Indigenous Owl Species on the Brink of Extinction

The northern spotted owl, one of the most well known owl species to inhabit the Pacific Northwest regions, have reached population numbers of an all time low. These brown owls, with white speckles and a wingspan of up to 4 feet, are nocturnal birds that rely solely on old-growth forests. They hunt for salamanders and small rodents, and researchers and conservationists have invested enormous amounts of time, effort, and money trying to protect them. Unfortunately, the owl’s population has decreased by over 75% since just 1995.

The reason for this rapid decline in their numbers can be attributed to severe habitat loss caused by uncontrolled logging, as well as wildfires that tear through forests quite easily. Many studies warn that in order to save the owl and reverse the damage that is done, extreme steps have to be executed. As mentioned earlier, these owls can only thrive in coniferous and old-growth forests. Over 70% of all these forests across the Pacific Northwest, the only region where these owls are found, have been destroyed in the past 30 years because of logging for urban development. The studies indicate that only if these precious forests are preserved can the owls even have a chance at escaping extinction.

“Conducted every five years, this most recent survey covered a total area of 4.6 million acres across the owls’ habitat in northern California, Oregon, and Washington. The study regions were selected to give a full picture of the forest and land conditions across the owl’s habitat” says NatGeoWild. “When population surveys began in 1985, scientists thought that habitat loss was the bird’s main threat. But in the 1990s, when the species was listed as threatened under the Endangered Species Act and a plan was adopted to balance timber harvests on federal land with conservation, another competitor swooped in from the east somewhat unexpectedly”. This transitions into our next problem that has been leading to the decline in the Northern spotted owl’s population decline, competition from an invasive species.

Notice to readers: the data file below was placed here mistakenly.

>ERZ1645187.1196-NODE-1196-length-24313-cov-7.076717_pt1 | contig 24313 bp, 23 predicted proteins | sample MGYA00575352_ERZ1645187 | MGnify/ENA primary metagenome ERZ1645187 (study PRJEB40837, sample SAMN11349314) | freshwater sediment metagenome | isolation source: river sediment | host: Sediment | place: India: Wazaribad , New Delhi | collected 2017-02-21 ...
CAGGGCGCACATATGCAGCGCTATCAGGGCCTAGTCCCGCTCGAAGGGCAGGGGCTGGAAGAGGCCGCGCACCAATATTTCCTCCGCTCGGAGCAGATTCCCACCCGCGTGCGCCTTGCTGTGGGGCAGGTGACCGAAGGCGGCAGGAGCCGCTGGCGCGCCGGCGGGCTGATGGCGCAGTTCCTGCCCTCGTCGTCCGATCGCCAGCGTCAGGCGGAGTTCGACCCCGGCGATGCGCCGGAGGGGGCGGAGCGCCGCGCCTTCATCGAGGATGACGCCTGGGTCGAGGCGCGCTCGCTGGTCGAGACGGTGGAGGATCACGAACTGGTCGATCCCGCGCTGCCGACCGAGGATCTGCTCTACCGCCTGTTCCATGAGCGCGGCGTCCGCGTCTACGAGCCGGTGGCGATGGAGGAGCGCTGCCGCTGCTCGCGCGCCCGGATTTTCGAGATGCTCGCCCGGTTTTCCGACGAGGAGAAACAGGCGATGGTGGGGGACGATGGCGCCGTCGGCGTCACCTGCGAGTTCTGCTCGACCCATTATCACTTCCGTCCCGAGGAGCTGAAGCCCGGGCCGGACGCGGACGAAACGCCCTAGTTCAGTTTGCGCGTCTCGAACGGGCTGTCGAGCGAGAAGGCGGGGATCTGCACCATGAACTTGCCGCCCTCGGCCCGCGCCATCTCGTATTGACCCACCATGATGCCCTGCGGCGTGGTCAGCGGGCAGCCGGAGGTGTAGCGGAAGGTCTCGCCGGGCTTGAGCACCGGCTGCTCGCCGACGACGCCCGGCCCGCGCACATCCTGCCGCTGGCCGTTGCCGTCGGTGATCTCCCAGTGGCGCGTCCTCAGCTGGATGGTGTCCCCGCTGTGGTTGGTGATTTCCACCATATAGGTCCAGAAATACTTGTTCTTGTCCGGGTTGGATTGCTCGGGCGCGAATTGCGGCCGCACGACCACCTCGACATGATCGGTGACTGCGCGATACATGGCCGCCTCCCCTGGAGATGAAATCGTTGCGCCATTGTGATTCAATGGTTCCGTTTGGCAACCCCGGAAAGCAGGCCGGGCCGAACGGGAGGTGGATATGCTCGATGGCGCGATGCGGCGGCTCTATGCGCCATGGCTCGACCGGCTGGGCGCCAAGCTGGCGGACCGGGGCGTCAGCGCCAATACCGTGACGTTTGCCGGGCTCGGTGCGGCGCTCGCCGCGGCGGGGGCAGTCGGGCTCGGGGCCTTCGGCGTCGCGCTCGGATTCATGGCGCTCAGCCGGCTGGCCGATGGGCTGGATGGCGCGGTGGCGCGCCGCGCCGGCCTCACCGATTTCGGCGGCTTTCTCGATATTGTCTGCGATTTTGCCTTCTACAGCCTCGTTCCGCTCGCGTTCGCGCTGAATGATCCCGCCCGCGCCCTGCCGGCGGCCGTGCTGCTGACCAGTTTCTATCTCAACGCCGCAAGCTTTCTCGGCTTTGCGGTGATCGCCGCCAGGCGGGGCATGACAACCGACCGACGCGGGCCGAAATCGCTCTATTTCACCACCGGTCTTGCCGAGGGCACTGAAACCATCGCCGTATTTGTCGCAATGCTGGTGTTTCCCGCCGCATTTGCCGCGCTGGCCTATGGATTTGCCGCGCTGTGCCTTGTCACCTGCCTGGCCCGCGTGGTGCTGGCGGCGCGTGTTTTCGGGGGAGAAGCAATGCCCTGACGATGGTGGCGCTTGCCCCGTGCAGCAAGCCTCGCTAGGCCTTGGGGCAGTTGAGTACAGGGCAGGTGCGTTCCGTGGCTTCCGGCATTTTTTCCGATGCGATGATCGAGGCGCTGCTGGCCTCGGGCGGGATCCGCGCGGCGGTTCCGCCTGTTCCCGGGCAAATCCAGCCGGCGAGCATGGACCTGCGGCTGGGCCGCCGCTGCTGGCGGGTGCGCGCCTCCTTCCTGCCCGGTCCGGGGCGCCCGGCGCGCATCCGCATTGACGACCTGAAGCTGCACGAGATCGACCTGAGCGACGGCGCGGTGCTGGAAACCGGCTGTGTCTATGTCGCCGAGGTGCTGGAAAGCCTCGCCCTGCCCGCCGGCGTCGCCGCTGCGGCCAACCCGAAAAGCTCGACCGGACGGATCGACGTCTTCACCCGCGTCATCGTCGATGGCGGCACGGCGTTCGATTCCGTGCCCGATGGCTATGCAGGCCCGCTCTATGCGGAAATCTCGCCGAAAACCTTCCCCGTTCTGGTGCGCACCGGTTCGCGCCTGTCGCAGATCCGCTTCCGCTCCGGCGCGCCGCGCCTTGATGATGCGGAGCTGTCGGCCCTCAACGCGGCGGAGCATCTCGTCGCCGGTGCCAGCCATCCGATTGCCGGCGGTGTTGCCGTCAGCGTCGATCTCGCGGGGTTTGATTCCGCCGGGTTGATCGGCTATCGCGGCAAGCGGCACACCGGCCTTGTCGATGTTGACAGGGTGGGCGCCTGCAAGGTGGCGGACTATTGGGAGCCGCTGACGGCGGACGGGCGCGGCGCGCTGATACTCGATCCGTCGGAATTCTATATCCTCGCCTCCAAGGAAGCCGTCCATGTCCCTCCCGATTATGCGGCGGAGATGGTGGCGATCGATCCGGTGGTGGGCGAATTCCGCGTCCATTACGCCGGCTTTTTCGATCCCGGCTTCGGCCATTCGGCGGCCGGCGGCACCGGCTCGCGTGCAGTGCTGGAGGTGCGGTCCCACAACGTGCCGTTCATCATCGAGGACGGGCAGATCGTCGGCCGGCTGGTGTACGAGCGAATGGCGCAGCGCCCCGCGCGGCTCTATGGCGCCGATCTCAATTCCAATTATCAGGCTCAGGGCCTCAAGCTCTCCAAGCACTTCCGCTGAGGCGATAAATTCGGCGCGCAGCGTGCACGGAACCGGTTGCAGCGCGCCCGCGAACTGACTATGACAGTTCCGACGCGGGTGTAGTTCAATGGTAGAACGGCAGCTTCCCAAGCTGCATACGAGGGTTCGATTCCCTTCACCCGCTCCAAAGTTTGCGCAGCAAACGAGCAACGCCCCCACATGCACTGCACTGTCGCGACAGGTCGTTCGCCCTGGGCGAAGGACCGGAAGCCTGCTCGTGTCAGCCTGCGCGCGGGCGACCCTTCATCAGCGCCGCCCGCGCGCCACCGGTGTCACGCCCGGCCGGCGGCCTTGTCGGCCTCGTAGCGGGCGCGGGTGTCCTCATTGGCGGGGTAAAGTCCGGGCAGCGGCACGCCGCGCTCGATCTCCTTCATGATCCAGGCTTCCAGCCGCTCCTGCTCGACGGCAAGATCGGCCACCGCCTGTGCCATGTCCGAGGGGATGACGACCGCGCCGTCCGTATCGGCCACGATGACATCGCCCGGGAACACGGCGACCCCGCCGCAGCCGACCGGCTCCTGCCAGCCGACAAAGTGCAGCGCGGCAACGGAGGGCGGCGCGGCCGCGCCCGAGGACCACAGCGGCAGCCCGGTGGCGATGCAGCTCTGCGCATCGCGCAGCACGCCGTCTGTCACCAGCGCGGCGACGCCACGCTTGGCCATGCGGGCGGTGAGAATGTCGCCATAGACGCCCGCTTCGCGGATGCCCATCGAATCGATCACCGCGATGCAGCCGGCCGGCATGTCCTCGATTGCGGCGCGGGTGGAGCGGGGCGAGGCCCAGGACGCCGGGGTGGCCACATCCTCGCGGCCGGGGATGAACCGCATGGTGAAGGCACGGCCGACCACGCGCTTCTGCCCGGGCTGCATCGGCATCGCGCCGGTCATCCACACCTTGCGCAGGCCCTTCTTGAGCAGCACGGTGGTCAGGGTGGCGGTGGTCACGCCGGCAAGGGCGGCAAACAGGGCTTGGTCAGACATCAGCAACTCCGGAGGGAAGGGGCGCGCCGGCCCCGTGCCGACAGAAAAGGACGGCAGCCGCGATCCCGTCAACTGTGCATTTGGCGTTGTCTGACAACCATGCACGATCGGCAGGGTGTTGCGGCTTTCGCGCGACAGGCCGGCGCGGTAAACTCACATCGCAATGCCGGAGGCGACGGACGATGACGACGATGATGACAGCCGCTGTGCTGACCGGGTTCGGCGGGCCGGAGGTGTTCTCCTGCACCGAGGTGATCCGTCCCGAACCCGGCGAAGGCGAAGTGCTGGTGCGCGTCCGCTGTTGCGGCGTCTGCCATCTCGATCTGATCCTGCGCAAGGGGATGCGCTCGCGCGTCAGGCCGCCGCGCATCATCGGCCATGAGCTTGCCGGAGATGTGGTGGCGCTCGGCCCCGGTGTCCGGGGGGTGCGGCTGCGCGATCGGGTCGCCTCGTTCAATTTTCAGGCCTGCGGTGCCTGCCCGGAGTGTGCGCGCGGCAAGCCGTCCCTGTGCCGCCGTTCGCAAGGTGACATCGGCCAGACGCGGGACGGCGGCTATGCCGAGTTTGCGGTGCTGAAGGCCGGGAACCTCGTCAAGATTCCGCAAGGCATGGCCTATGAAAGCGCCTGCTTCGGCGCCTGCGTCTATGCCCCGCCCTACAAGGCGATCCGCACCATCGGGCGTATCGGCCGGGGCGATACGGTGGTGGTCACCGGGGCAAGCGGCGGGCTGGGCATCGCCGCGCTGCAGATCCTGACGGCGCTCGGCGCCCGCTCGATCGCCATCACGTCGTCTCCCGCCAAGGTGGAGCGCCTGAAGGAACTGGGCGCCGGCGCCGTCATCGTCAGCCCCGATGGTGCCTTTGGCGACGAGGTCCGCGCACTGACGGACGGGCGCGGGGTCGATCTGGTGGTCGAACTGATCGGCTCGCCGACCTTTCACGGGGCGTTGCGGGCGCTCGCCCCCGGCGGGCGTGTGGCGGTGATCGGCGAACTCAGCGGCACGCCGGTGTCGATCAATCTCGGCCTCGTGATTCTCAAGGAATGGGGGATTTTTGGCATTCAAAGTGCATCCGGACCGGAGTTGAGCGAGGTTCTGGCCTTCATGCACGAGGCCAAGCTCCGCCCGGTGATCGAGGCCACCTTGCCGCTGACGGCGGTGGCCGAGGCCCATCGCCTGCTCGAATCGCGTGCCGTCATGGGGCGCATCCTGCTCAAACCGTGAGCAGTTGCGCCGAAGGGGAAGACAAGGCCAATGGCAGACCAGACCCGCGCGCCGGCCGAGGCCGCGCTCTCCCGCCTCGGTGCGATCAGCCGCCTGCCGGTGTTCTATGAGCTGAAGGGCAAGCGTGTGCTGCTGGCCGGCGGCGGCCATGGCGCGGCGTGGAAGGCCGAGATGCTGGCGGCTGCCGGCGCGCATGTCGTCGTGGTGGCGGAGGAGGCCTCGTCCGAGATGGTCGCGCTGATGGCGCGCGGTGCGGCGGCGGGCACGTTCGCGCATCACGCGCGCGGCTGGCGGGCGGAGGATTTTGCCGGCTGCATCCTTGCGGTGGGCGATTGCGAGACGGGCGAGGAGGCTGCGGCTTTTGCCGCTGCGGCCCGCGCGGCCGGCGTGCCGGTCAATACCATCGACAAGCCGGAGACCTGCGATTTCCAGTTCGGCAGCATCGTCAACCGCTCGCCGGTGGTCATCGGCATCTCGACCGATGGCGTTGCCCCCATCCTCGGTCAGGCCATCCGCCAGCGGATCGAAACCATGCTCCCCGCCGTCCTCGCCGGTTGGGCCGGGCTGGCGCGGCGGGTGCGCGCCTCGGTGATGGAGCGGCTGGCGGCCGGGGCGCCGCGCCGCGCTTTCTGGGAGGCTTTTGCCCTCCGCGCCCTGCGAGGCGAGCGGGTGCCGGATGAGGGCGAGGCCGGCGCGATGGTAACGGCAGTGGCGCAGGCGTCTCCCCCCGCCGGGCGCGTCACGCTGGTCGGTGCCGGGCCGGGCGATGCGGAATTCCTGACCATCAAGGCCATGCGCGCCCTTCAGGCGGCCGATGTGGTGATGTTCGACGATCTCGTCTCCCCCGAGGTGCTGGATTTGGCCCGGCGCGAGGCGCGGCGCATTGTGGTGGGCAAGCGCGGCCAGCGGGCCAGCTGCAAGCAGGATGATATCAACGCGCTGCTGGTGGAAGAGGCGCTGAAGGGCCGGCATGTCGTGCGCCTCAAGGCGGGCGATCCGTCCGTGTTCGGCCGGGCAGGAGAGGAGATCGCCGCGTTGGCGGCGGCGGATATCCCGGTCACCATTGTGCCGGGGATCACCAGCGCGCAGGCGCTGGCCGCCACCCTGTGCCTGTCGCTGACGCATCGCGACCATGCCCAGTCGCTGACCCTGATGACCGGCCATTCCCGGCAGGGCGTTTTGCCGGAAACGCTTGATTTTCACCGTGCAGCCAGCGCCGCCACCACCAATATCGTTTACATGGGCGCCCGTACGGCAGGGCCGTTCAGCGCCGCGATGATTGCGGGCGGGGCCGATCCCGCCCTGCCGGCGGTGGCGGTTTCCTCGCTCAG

Another factor for their diminution in numbers is the extreme competition from a growing owl species, the barred owls, that hunt a wider array of prey. Since these owls don’t rely so heavily on the forests for shelter or prey, the destruction of forests doesn’t affect them as much as it does the spotted owls. Furthermore, recently barred owls have started to grow slightly bigger, and show more aggressive attitudes towards the northern spotted owl. They have become such a big problem, that they are a bigger threat to the indigenous owls than habitat destruction.

In order to find a quick method to control the population of the barred owls, the U.S Fish and Wildlife Service (FWS) has begun lethal management tactics, which involves shooting the owls (in a very controlled and thought out manner as to not kill of any offspring, but adults who may reproduce again causing another boom in the population). They started this in 2013, and so far, the project has been relatively successful. This lethal management is now effective over a range of around 580,000 acres and has been extended through this August. After that, the FWS will work with other agencies to use the information gathered, along with other relevant research, to formulate a broader barred owl management plan and decide on next steps, says Jodie Delavan, a FWS public affairs officer, as lethal management is quite immoral to many.
– Arjit Agarwal